Date of Award

2016

Document Type

Open Access Dissertation

Department

School of Music

Sub-Department

Conducting

First Advisor

Scott Weiss

Abstract

Ulysses S. Kay (1917–1995) was one of the most prolific African American composers in the twentieth century, with over forty orchestral works, five operas, over forty choral compositions, and seven original works for wind band. Notable conductors such as Leonard Bernstein, Frederick Fennell, Thor Johnson, Zubin Mehta, and Leopold Stokowski performed his works. Kay earned several prestigious awards for his compositions in genres outside of wind band, including two Prix de Rome selections, a Guggenheim fellowship, and six honorary doctorates. Even with his numerous accolades and a compositional output totaling more than 135 works, Kay has become one of the forgotten composers of the twentieth century.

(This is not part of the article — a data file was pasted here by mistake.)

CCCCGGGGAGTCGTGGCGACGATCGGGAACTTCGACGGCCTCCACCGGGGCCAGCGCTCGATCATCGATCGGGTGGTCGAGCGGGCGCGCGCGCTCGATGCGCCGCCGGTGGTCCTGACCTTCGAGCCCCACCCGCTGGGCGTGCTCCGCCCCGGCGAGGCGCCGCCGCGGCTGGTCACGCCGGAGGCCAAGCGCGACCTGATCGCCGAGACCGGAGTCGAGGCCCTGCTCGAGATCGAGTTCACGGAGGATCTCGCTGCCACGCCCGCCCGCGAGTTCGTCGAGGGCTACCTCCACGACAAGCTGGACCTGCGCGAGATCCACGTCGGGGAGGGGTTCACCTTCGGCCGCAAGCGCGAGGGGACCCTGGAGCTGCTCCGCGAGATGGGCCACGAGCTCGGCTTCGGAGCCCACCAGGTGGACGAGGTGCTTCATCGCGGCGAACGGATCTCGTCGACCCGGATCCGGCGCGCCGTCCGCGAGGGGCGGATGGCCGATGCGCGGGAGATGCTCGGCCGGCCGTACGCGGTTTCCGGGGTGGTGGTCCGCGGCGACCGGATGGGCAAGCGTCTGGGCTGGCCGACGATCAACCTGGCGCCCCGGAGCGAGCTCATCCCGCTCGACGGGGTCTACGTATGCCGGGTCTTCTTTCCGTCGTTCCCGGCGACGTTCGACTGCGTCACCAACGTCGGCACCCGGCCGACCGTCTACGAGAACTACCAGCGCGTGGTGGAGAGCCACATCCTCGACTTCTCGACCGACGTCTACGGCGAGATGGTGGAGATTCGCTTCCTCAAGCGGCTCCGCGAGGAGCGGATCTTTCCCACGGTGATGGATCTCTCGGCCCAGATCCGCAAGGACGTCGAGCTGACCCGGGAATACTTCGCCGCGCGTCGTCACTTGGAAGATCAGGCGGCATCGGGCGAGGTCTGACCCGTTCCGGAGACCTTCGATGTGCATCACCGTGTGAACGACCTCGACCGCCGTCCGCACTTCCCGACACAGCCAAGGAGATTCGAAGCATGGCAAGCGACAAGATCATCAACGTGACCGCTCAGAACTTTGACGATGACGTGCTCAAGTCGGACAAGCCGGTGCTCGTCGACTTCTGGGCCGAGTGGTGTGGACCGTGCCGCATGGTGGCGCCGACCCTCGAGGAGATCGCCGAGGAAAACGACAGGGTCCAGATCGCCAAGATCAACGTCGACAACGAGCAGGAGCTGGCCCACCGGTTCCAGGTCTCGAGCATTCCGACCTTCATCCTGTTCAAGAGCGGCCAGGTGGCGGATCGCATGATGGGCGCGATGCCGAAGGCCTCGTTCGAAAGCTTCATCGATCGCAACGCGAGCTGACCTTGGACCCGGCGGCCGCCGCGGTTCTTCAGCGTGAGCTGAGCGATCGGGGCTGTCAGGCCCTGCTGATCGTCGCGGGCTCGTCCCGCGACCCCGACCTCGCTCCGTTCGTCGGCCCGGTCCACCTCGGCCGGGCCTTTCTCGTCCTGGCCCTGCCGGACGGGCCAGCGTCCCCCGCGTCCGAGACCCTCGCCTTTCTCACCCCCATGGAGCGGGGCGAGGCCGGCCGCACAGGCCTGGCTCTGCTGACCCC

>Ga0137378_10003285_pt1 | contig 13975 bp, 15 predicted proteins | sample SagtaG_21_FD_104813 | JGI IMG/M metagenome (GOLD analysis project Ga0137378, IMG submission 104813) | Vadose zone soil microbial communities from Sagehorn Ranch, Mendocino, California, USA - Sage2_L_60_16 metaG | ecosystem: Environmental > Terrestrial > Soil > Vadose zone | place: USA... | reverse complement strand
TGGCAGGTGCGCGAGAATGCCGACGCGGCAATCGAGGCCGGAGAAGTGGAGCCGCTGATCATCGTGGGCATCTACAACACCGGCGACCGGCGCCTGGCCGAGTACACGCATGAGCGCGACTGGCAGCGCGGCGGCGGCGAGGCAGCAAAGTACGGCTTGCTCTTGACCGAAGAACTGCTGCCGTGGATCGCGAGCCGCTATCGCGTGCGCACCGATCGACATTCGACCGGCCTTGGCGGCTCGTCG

Kay composed seven original works for wind band: Evocation, Solemn Prelude, Short Suite for Band, Trigon, Forever Free, Concert Sketches, and Prologue and Parade. Both Evocation and Solemn Prelude appear to have been withdrawn and it is unknown if the composer wanted the pieces performed. Nevertheless, Kay’s wind works have been largely unknown and have received scant attention from scholars and ensembles. This document examines each of these works with emphasis on performance considerations for bands and wind band conductors.

The study commences with a biographical sketch of the composer, beginning with early musical influences and tracing his education and career until his death. Chapters 2 through 8 present an overview of one of Kay’s original wind band works, including a historical perspective of the piece, a description of the musical content of the work, and technical considerations for the performance of the piece. Chapter 9 concludes the study by summarizing the composer’s efforts in this genre. Appendices, excerpts from the works discussed in the study, along with items retrieved from the Ulysses Kay Archive at Columbia University, are included to help provide a broader context of Kay’s wind works.

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